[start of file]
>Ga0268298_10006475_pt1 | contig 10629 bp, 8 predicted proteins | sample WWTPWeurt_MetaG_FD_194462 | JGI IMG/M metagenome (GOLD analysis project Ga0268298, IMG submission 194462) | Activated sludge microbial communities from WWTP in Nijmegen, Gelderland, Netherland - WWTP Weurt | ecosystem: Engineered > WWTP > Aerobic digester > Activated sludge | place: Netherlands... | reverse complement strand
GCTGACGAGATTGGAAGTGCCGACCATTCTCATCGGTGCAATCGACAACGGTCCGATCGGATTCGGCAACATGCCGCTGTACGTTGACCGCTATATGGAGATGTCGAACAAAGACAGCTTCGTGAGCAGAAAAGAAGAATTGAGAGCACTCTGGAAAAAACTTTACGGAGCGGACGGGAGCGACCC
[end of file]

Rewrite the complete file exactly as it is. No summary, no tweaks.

>Ga0268298_10006475_pt1 | contig 10629 bp, 8 predicted proteins | sample WWTPWeurt_MetaG_FD_194462 | JGI IMG/M metagenome (GOLD analysis project Ga0268298, IMG submission 194462) | Activated sludge microbial communities from WWTP in Nijmegen, Gelderland, Netherland - WWTP Weurt | ecosystem: Engineered > WWTP > Aerobic digester > Activated sludge | place: Netherlands... | reverse complement strand
GCTGACGAGATTGGAAGTGCCGACCATTCTCATCGGTGCAATCGACAACGGTCCGATCGGATTCGGCAACATGCCGCTGTACGTTGACCGCTATATGGAGATGTCGAACAAAGACAGCTTCGTGAGCAGAAAAGAAGAATTGAGAGCACTCTGGAAAAAACTTTACGGAGCGGACGGGAGCGACCC